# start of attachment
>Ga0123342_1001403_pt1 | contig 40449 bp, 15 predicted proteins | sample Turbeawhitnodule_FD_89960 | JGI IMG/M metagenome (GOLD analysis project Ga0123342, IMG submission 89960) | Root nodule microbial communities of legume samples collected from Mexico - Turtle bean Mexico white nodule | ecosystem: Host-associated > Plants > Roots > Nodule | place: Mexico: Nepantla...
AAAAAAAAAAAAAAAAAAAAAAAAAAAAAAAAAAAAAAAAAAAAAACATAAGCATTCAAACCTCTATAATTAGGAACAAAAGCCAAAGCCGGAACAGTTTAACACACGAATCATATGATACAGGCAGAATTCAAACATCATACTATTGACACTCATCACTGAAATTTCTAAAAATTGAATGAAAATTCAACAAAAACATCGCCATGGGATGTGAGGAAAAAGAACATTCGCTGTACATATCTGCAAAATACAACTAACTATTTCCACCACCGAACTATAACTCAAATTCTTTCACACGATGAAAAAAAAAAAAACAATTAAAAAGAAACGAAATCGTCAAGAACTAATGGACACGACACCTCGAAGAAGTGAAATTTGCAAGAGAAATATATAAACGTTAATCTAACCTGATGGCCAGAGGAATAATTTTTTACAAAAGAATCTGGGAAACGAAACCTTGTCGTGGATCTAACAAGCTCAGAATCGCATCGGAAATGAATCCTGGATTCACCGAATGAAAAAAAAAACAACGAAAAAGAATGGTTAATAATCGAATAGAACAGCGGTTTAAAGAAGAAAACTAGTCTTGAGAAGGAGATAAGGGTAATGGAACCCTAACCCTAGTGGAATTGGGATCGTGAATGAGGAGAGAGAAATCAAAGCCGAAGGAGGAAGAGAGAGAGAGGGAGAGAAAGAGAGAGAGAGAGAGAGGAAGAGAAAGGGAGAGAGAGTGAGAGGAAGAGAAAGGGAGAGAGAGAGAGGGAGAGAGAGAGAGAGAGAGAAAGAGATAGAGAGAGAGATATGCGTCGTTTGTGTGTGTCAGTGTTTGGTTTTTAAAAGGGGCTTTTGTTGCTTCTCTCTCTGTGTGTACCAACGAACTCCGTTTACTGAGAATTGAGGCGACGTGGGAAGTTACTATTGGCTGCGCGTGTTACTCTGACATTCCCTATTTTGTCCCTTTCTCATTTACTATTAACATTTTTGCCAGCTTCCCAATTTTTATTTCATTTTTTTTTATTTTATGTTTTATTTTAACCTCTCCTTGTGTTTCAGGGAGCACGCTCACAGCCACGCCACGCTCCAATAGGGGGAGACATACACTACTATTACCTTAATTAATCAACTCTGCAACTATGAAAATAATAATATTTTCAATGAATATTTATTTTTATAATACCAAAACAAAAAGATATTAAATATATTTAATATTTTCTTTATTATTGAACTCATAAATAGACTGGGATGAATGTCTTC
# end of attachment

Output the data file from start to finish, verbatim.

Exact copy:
>Ga0123342_1001403_pt1 | contig 40449 bp, 15 predicted proteins | sample Turbeawhitnodule_FD_89960 | JGI IMG/M metagenome (GOLD analysis project Ga0123342, IMG submission 89960) | Root nodule microbial communities of legume samples collected from Mexico - Turtle bean Mexico white nodule | ecosystem: Host-associated > Plants > Roots > Nodule | place: Mexico: Nepantla...
AAAAAAAAAAAAAAAAAAAAAAAAAAAAAAAAAAAAAAAAAAAAAACATAAGCATTCAAACCTCTATAATTAGGAACAAAAGCCAAAGCCGGAACAGTTTAACACACGAATCATATGATACAGGCAGAATTCAAACATCATACTATTGACACTCATCACTGAAATTTCTAAAAATTGAATGAAAATTCAACAAAAACATCGCCATGGGATGTGAGGAAAAAGAACATTCGCTGTACATATCTGCAAAATACAACTAACTATTTCCACCACCGAACTATAACTCAAATTCTTTCACACGATGAAAAAAAAAAAAACAATTAAAAAGAAACGAAATCGTCAAGAACTAATGGACACGACACCTCGAAGAAGTGAAATTTGCAAGAGAAATATATAAACGTTAATCTAACCTGATGGCCAGAGGAATAATTTTTTACAAAAGAATCTGGGAAACGAAACCTTGTCGTGGATCTAACAAGCTCAGAATCGCATCGGAAATGAATCCTGGATTCACCGAATGAAAAAAAAAACAACGAAAAAGAATGGTTAATAATCGAATAGAACAGCGGTTTAAAGAAGAAAACTAGTCTTGAGAAGGAGATAAGGGTAATGGAACCCTAACCCTAGTGGAATTGGGATCGTGAATGAGGAGAGAGAAATCAAAGCCGAAGGAGGAAGAGAGAGAGAGGGAGAGAAAGAGAGAGAGAGAGAGAGGAAGAGAAAGGGAGAGAGAGTGAGAGGAAGAGAAAGGGAGAGAGAGAGAGGGAGAGAGAGAGAGAGAGAGAAAGAGATAGAGAGAGAGATATGCGTCGTTTGTGTGTGTCAGTGTTTGGTTTTTAAAAGGGGCTTTTGTTGCTTCTCTCTCTGTGTGTACCAACGAACTCCGTTTACTGAGAATTGAGGCGACGTGGGAAGTTACTATTGGCTGCGCGTGTTACTCTGACATTCCCTATTTTGTCCCTTTCTCATTTACTATTAACATTTTTGCCAGCTTCCCAATTTTTATTTCATTTTTTTTTATTTTATGTTTTATTTTAACCTCTCCTTGTGTTTCAGGGAGCACGCTCACAGCCACGCCACGCTCCAATAGGGGGAGACATACACTACTATTACCTTAATTAATCAACTCTGCAACTATGAAAATAATAATATTTTCAATGAATATTTATTTTTATAATACCAAAACAAAAAGATATTAAATATATTTAATATTTTCTTTATTATTGAACTCATAAATAGACTGGGATGAATGTCTTC